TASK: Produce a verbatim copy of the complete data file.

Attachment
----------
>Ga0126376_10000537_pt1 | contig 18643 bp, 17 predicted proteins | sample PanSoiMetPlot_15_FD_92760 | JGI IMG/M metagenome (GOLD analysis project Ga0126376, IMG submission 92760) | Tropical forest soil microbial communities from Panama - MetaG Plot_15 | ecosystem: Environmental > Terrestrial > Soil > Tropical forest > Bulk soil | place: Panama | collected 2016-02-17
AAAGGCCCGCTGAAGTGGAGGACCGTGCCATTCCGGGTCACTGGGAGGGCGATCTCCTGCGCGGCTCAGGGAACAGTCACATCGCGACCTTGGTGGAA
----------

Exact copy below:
>Ga0126376_10000537_pt1 | contig 18643 bp, 17 predicted proteins | sample PanSoiMetPlot_15_FD_92760 | JGI IMG/M metagenome (GOLD analysis project Ga0126376, IMG submission 92760) | Tropical forest soil microbial communities from Panama - MetaG Plot_15 | ecosystem: Environmental > Terrestrial > Soil > Tropical forest > Bulk soil | place: Panama | collected 2016-02-17
AAAGGCCCGCTGAAGTGGAGGACCGTGCCATTCCGGGTCACTGGGAGGGCGATCTCCTGCGCGGCTCAGGGAACAGTCACATCGCGACCTTGGTGGAA